Intelligence officials from India and beyond are trying to determine who the attackers were and what their motivation was. The attacks left at least 125 people dead and more than 300 injured at a handful of sites across Mumbai.

"Deccan Mujahideen seem to be this amazing group that has come out of nowhere, that has been operating under the radar for all this time, yet able to mount such a sophisticated and well-coordinated attack," security analyst Will Geddes told CNN. And that, he suggested, is unlikely.

One highly placed intelligence official who has been briefed on the attacks said that the head of the operation is a Bangladeshi and that the militants are Indians, Kashmiris and Bangladeshis. The Indian military has sustained a large number of casualties, the source said.

A U.S. counterterrorism official said the level of sophistication in the attack leads officials to believe that it might be tied to Lashkar-e-Tayyiba (Army of the Pure), an Islamic extremist group that has carried out previous attacks in India. Video Watch CNN's Phil Black look at who may be behind the attacks »

LeT, as the group is known, is thought to have been responsible for a string of bombs that ripped through packed Mumbai commuter trains and platforms in July 2006, killing more than 200 people.

The group denied involvement in the attacks Thursday.

"The LeT has no links with Deccan Mujahideen," a caller identifying himself as Abdulla Ghaznavi, an LeT spokesman, told CNN. He said the group condemns the Mumbai attacks and demands an international inquiry into them. Are you there? Send photos and video and share your story

The U.S. State Department says Lashkar-e-Tayyiba has several thousand members in the Pakistan-controlled part of Kashmir and calls it one of the three largest and best-trained groups fighting against India.

Kashmir, divided between India and Pakistan and claimed by both, has been wracked by an 18-year separatist campaign that authorities say has left at least 43,000 dead. Video Watch: Analyst says 'don't jump to conclusions' »

The counterterrorism official mentioned another group, Jaish-e-Mohammed, which is based in Pakistan and, like LeT, fights for the end of Indian rule in Kashmir. The use of fighters with handheld weapons and grenades against fixed targets would be the type of attack either group would be capable of conducting, the official said.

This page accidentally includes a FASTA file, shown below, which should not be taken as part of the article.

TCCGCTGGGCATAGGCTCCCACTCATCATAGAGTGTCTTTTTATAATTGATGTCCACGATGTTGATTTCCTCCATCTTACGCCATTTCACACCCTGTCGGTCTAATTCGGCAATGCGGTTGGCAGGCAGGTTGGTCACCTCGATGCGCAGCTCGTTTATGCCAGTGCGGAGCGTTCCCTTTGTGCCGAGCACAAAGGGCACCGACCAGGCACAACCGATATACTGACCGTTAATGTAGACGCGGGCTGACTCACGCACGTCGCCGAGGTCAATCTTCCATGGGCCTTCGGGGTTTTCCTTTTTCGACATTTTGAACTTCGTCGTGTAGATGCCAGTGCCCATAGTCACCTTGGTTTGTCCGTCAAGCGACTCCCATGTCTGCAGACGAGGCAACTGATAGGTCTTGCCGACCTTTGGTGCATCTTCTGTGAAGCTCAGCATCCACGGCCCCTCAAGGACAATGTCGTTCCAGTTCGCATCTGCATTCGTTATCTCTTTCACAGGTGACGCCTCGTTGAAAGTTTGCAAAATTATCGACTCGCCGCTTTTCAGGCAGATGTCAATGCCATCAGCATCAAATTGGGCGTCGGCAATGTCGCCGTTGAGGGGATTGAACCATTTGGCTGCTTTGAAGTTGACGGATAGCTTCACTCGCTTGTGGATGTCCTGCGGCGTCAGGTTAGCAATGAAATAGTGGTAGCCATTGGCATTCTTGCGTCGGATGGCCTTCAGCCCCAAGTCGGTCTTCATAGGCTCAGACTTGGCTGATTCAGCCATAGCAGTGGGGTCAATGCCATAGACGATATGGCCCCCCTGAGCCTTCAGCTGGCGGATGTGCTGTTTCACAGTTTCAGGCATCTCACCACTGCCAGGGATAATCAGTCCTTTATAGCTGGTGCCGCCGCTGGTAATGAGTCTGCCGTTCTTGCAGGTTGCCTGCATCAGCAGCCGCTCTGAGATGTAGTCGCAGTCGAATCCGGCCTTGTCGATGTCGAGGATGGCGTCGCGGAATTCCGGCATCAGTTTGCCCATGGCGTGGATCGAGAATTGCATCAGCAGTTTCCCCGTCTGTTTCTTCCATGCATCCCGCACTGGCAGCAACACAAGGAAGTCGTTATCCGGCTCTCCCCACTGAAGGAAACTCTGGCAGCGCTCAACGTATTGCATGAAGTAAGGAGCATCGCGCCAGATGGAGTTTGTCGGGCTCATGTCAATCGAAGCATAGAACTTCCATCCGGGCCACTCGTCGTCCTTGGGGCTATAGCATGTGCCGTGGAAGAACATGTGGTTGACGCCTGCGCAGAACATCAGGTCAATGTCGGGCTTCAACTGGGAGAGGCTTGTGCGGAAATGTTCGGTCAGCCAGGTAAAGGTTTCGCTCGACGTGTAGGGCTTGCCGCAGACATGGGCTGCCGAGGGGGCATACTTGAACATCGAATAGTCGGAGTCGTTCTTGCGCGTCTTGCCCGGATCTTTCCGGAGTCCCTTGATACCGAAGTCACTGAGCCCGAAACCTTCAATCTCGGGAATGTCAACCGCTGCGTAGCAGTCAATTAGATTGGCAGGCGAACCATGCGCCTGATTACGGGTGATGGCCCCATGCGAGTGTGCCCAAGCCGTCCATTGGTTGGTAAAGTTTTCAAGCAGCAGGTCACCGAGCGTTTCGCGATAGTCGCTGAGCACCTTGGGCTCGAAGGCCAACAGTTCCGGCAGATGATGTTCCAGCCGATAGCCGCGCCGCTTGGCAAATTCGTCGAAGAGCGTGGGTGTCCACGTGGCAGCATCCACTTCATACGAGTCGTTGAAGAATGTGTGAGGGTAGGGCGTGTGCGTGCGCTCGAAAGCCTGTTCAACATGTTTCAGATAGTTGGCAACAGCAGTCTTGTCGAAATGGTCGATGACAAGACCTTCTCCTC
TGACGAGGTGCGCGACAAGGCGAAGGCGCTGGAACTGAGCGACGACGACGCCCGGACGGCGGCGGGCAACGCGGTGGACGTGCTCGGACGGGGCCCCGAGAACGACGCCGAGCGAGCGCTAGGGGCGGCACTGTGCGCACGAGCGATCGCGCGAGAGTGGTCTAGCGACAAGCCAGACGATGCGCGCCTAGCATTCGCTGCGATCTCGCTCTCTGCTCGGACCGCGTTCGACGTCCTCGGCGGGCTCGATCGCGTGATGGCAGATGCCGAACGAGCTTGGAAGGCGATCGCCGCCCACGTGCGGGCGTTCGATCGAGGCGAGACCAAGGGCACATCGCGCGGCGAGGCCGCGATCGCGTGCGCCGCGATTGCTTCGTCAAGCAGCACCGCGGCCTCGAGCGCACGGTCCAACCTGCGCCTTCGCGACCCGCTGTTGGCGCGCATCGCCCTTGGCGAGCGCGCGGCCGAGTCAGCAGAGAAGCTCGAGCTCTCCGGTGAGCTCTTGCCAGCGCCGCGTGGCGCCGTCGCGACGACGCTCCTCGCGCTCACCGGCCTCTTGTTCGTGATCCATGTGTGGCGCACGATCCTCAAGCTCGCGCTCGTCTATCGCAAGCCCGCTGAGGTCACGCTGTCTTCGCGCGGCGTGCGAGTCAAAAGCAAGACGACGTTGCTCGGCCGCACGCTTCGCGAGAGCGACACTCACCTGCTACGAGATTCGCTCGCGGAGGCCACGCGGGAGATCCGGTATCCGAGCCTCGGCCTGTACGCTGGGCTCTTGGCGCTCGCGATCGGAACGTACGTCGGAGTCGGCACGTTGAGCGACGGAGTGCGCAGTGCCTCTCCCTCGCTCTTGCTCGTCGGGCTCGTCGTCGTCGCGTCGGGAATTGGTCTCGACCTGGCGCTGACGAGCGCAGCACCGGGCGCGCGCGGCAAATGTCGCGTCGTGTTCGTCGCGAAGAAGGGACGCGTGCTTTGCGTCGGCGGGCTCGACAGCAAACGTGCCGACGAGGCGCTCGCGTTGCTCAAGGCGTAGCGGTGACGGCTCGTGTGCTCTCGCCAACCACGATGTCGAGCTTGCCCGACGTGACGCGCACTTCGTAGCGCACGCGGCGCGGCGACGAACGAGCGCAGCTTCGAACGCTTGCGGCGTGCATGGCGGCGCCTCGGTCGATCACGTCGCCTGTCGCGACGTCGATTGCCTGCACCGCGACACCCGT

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What is different is the deliberate targeting of Westerners, the official said.

A senior U.S. official said, "our attention is focused on the sophistication of the execution of the attacks." Video Watch a witness describe the scene »

The sophistication was "to the extent it does not seem like Deccan Mujahideen could carry it off, so the question is, did they have outside help?" the source asked.

Both U.S. sources, meanwhile, said the attacks do not seem to point to al Qaeda, which usually launches mass-casualty attacks using vehicles or suicide vests and does not usually take hostages.

Another group being mentioned as a possible culprit is the Indian Mujahideen, a Muslim militant group that emerged about a year ago. Despite its relatively new status, the organization is thought to have the organizational capability to carry out such attacks, said Paul Cruickshank, a fellow at the Center on Law and Security at New York University's School of Law.

The group has declared "open war" against India in retaliation for what it said were 60 years of Muslim persecution and the country's support of U.S. policies.

In September, the group said it was behind a series of explosions that ripped through busy marketplaces in New Delhi, killing 24 people and wounding about 100. The group also claimed responsibility in May for near-simultaneous bomb attacks that killed 63 people in the northwest city of Jaipur.

Officially, the Indian government has said no one has claimed responsibility for this week's Mumbai attacks. The Deccan Mujahideen claims came in e-mails to several Indian media outlets.

Deccan refers to the Deccan Plateau, which makes up the majority of the southern part of the country. "Deccan" is an Anglicized form of "dakkhin," which means south. Read more on the international reaction

Mujahideen translates into "those engaged in the struggle for jihad." Although "jihad" in Islam can mean any endeavor that requires dedication, the term has taken on a militant tone in recent years.

Indian Prime Minister Manmohan Singh suggested in a television address that the attacks were launched by people from outside the country.

"It is evident that the group which carried out these attacks, based outside the country, had come with single-minded determination to create havoc in the financial capital of the country," Singh said.

Indian security experts agree that the attackers came from outside the country.

"What you're seeing is that these types of attacks are established. There's a network. There's well-planned reconnaissance and logistics and financial support. It could only be from a group that's receiving international support, obviously with a domestic dimension," terrorism expert Sajjan Gohel said.

"This time, there was a multipronged approach. It wasn't just about targeting Indians. It was an aim, but it wasn't the only one," Gohel said. "They also wanted to go after Westerners, as well. They wanted to create a lack of confidence in people traveling to India, hit at the economy, hit at the tourism industry."

Fingers have also been pointed toward Pakistan, India's neighbor. The two nations, both nuclear powers, have a tense relationship.

"It's everybody's right to say what they want to say, but as far as my country is concerned, we are already hit by this terrorism," Pakistani Prime Minister Yousuf Raza Gilani told CNN's Reza Sayah. Video Watch the Pakistani PM condemn the attacks »